Wednesday, December 14, 2011

Trying to stop the inexcusable

Finally -- FINALLY! -- House Republicans are actually making an attempt to stop the destructive policies of the Obama administration, this time by slipping in approval for the Keystone XL pipeline in a bill extending unemployment benefits and a payroll tax cut.  Naturally, Obama is not happy:
President Obama on Tuesday threatened to veto the payroll-tax-cut package put forward by House Republicans.
The formal veto threat did not mention a provision in the legislation that would expedite a decision on the controversial Keystone XL pipeline, but it did state that Republicans should stop trying to score political points on the tax-cut bill.

“With only days left before taxes go up for 160 million hardworking Americans, H.R. 3630 plays politics at the expense of middle-class families,” the administration said in its statement of policy. “This debate should not be about scoring political points. This debate should be about cutting taxes for the middle class.

“If the president were presented with H.R. 3630, he would veto the bill.”

The House could vote as early as Tuesday afternoon on the tax bill, which also extends and reforms unemployment insurance benefits, averts cuts to physician payments under Medicare and delays implementation of environmental regulations on industrial boilers.

House Speaker John Boehner's (R-Ohio) office said the veto threat "amounts to legislative malpractice" since it is based on "fictitious" reasoning.
The GOP is criticizing the White House for saying the deal would "inevitably lead to pressure to cut investments in areas like education and clean energy," a contention Republicans say is false.
"After the House passes the Middle Class Tax Relief and Job Creation Act, the Democrats who run Washington will have to act. The Senate can take up our bill and amend it, or they can pass their own bill. But they can’t continue to shirk their responsibility to govern. America can’t wait,” spokesman Michael Steel said in a reference to the Obama administration's "we can't wait" motto.
Allahpundit has the analysis:
The payroll tax is going to be extended, rest assured, but right now we’re still in the kabuki phase where each side tries to maneuver the other into a difficult/embarrassing negotiating position to help with its campaign messaging later. Last week it was Obama’s turn to claim that the GOP hates the middle class or whatever because it wouldn’t agree to a payroll-tax extension coupled with a new surtax on millionaires. Today it’s the GOP’s turn to claim that Obama hates jobs because he won’t agree to a payroll-tax extension coupled with a provision that would speed up approval of the Keystone oil pipeline. Which, of course, is a dastardly lie: The One doesn’t hate jobs, he simply hates anything that might get in the way of his reelection. And if that means taking a pass on creating thousands of new positions in the energy industry in order to appease environmentalists, then hey.


Obama threatened to veto this thing if it reaches his desk, but Senate Democrats will almost certainly make sure that doesn’t happen. Still, a useful talking point for Newt or Mitt (or Ron?) next year: So deep in the tank is O for the green lobby that not only will he turn down a new job-creating energy project, he’ll actually sacrifice a tax-cut extension for the middle class to do so.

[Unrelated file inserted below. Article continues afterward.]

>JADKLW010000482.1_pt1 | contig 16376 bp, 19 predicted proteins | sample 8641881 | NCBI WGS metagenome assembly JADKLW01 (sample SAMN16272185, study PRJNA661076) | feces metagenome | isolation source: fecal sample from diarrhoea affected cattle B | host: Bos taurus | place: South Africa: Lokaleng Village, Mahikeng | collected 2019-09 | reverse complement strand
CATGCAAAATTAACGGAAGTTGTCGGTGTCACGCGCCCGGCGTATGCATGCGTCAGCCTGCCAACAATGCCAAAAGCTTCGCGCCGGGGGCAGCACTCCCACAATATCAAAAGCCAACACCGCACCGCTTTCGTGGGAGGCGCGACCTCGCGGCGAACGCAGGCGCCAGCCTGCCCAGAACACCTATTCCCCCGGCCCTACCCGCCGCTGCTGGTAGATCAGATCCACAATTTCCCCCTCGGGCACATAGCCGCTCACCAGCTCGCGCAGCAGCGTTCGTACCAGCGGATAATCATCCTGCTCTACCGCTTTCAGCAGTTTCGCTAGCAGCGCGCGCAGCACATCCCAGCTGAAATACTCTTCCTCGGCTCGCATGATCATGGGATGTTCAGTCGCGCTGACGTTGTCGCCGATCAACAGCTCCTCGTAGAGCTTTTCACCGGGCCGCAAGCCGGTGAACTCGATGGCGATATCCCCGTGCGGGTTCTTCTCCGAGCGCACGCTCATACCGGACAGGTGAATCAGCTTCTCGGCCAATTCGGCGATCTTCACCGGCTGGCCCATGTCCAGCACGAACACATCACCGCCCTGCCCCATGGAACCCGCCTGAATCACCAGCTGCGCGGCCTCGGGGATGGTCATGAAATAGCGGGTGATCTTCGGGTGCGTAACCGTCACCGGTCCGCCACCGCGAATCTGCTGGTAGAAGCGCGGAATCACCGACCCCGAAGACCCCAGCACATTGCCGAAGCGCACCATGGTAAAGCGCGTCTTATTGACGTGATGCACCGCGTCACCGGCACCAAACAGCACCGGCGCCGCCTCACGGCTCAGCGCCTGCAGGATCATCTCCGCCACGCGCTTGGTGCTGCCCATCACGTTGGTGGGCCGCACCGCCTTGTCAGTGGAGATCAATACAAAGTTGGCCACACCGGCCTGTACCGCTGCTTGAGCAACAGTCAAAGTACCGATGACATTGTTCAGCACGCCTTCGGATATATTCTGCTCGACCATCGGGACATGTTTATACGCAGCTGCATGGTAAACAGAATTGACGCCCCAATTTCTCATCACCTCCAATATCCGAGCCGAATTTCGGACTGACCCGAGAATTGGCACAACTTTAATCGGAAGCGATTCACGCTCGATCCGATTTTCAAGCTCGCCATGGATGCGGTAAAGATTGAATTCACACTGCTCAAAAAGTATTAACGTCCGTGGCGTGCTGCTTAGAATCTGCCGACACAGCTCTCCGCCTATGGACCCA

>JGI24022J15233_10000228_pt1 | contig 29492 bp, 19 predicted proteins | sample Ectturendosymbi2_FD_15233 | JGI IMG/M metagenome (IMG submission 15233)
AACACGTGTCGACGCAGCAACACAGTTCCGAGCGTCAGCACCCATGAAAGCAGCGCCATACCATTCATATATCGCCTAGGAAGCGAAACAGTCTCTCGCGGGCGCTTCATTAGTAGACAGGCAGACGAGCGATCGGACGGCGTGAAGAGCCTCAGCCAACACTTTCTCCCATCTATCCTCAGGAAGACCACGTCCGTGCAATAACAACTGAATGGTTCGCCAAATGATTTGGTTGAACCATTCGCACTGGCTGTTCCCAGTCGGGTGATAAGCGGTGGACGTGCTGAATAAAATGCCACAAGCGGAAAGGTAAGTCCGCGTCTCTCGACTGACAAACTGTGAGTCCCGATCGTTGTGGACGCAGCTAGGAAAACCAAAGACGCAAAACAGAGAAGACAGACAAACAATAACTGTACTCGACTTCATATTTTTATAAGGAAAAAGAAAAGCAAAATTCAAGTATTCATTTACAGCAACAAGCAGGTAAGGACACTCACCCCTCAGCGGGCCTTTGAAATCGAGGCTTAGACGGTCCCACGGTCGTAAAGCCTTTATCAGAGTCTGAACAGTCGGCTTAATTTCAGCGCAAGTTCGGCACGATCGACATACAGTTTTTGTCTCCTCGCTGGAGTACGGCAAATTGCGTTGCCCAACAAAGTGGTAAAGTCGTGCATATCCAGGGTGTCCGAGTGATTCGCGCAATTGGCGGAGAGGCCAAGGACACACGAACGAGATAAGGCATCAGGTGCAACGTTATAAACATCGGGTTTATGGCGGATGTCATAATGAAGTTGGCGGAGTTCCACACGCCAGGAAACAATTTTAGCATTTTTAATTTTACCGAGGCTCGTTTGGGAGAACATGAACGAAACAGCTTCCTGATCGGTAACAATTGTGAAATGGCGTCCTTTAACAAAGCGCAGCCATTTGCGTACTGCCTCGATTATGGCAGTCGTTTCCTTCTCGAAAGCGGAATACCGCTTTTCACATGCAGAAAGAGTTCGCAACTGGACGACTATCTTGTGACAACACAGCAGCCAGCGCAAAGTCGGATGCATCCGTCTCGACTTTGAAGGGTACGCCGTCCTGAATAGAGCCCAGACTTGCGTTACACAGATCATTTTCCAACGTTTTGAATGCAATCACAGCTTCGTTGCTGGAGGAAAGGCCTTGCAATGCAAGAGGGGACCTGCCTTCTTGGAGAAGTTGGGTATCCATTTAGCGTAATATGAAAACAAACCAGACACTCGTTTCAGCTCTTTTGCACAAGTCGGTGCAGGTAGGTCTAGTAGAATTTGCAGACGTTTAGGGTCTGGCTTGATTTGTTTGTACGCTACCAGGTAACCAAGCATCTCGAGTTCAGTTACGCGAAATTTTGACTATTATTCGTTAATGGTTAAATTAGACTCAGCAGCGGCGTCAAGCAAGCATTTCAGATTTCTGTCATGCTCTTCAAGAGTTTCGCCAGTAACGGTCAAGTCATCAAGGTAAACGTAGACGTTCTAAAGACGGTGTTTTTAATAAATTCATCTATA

Doug Powers has more:
President Obama has threatened a veto of any bill with the Keystone XL in it so as to not lose the coveted Daryl Hannah endorsement.
The pipeline would create between 6,000 and 20,000 US jobs, depending on whose estimate you use. Obama claimed that the payroll tax break and unemployment extension would create more jobs than the pipeline (pause for laughter).
The bill will have trouble getting through a Dem-controlled Senate that claims to need more time for careful analysis:
Reid and other Democrats argue the pipeline project requires more study and should not be fast-tracked as part of a political calculation by Republicans.
An oil pipeline should be studied meticulously over the course of years before being built, but more trivial bills like ones that take control of the entire country’s health care system qualify for fast-tracking and hasty implementation? That sounds about right.
I hate to break it to Republicans, but the extension of unemployment benefits is a good thing.  It will not create jobs, as Obama nonsensically claims it will, but it will tide people over until the jobs come back, which likely will not be until Obama is out of office. 

In large part thanks to inexcusable decisions like Obama "punting" on the Keystone XL pipeline, which is actually a prelude to stopping it altogether:
The Obama administration wants to push that decision off until after the next election, which indicates that they want to kill it without paying a political price.  Republicans want to get the benefit of the project’s job creation — ironically, which will benefit union pipefitters most, in all likelihood — and force Obama to assume political responsibility for the decision sooner rather than later or not at all.
This may be the single most disgraceful act of the Obama administration, and, after all the disgusting acts of this administration (Eric Holder's crime du jour, the EPA, abandoning the Iranian democracy activists, trying to overthrow a pro-US government in Haiti, insulting Britain, etc.) that's saying something.  The US can only be hurt by stopping or even delaying the Keystone XL pipeline; in no universe could the US benefit. But Obama does not seem to care about US interests in this case.

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